So, the whole corporate greed storyline in Dumbo is really just one giant metaphor for the Disney/Fox merger, right? Only, in this movie, the giant corporations are the bad guys? Does Disney realize just how paradoxical all of this is or are they just messing with us at this point?
We want answers, Tim Burton!
Continuing Disney’s recent trend to remake just about every animated movie that they own into a live-action format, Dumbo is the latest film to join the likes of 2010’s Alice in Wonderland, 2014’s Maleficent, 2015’s Cinderella, 2016’s Jungle Book and Pete’s Dragon, 2017’s Beauty and the Beast and 2018’s Christopher Robin.
If that’s not enough for you, don’t worry, because we’ve got The Lion King, Aladdin and a Maleficent sequel (????) all still coming this year.
Based on the 1941 animated “classic” (I can’t seem to remember anything about the movie other than there was an elephant who flies and a bunch of racist crows that really don’t hold up when watching it in modern day), Dumbo is the story of a bunch of misfits in the circus who make an incredible discovery.
Holt Farrier (Colin Farrell) is one of those misfits who has just found his way back home after serving in the army overseas during World War I. He’s anxious to get home, too, not only to resume his career as a professional horse wrangler but also to see his two children, Milly (Nico Parker) and Joe (Finley Hobbins), again.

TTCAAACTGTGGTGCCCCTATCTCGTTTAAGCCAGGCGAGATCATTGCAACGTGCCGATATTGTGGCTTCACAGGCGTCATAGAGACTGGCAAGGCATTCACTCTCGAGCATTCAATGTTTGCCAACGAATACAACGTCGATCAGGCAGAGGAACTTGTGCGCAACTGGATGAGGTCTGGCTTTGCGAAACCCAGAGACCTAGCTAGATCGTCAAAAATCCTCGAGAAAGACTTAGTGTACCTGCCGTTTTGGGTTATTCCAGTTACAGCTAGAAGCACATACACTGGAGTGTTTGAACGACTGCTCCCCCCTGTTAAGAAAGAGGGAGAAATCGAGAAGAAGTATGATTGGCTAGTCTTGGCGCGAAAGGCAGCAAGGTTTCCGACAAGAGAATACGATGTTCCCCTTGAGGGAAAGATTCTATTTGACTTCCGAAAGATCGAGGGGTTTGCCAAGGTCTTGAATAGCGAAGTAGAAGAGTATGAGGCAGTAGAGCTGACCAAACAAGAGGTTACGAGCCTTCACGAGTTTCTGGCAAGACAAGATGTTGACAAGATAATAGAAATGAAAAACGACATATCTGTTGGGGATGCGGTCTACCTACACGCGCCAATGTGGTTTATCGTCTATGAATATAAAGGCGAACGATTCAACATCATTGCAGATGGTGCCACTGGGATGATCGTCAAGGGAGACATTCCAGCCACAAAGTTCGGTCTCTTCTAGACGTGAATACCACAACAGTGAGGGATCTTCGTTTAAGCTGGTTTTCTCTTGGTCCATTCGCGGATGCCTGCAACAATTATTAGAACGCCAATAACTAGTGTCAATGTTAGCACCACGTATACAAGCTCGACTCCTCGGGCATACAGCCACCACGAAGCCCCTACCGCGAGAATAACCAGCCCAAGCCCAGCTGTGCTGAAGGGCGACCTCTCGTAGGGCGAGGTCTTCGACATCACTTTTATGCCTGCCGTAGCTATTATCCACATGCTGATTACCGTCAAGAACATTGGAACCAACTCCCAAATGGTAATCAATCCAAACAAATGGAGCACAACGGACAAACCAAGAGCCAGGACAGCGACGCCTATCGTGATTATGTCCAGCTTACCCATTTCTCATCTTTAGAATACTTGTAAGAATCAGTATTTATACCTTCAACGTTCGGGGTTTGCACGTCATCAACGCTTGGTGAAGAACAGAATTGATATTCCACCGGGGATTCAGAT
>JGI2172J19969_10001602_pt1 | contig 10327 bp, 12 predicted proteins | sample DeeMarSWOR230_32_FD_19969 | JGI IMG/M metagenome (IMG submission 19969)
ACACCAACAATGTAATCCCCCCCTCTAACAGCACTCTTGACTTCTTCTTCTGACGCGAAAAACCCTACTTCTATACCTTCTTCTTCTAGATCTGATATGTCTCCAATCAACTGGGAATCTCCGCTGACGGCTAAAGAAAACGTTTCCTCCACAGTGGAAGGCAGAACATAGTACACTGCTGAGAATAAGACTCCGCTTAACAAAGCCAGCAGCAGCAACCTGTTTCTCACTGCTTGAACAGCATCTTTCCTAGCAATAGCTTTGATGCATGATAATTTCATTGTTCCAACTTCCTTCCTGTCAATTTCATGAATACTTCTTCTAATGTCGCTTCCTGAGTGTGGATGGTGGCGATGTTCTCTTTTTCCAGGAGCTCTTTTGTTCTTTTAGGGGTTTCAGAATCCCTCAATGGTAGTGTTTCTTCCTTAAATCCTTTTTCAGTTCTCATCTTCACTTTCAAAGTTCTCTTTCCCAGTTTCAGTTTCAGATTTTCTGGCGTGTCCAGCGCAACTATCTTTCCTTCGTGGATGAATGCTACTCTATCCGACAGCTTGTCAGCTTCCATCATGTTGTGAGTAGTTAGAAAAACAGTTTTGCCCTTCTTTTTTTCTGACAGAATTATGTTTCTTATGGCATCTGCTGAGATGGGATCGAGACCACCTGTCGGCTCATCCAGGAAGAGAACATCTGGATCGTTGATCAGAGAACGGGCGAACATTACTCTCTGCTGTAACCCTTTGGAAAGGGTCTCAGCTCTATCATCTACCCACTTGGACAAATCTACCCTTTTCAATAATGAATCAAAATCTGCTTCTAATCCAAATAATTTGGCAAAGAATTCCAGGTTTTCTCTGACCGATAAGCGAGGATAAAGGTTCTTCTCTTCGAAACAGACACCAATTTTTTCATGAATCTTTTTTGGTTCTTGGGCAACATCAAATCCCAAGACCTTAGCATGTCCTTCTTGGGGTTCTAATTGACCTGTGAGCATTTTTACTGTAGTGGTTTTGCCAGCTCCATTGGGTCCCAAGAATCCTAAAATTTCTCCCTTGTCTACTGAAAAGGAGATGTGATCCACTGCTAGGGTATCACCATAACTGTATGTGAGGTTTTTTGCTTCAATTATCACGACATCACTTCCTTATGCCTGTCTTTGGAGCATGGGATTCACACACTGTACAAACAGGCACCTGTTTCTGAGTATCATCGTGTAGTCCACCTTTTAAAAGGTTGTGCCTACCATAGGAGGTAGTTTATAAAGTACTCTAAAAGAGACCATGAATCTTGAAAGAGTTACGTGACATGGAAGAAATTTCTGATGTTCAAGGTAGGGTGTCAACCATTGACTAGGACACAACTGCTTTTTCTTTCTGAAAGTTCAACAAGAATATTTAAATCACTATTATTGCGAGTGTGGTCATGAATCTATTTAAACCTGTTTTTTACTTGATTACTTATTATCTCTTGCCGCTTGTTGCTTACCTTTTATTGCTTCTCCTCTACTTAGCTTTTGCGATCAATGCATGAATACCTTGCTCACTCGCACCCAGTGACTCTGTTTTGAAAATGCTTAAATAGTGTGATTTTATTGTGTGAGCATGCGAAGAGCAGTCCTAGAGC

Don’t worry, he’s not as bad of a parent as he sounds. He left them with their mother, who then tragically passed away from illness shortly after Holt left.
Now, he’s back, and is ready to work for ringmaster Max Medici (Danny DeVito) again — only to find that things aren’t exactly the same as he remembered them.
The circus has recently fallen on hard times due to loss of public interest and budget cuts. Medici is struggling to make ends meet which, as a result, means everyone in the circus is kind of just miserable all the time.
Luckily, though, he’s got a new star he’s certain will be a hit. That star, of course, is Dumbo the Flying Elephant.
Okay, Medici might not have been convinced that Dumbo was going to be a star at first. He took one look at the elephant with the giant, floppy ears (apparently that’s just the worst possible thing for an elephant to have as they all act like he has leprosy or something).
After Holt’s kids teach Dumbo to fly, though, he quickly changes his tune and realizes that this elephant could make them a fortune.
That’s where Walt Disney — I MEAN, V. A. Vandevere (Michael Keaton) come into play. Vandevere is a billionaire who owns this giant, beloved theme park that sells ideas of ‘family’ and ‘individualism’ to the unknowing customers when, really, all the owners care about is money.
….I mean, you see it, right?
Vandevere hears about Dumbo, thinks he could be his park’s new attraction and takes a visit to Medici’s circus. That brings about a whole bunch of conflict, adventures and pink, flying elephants that are made of bubbles and are somehow still sentient.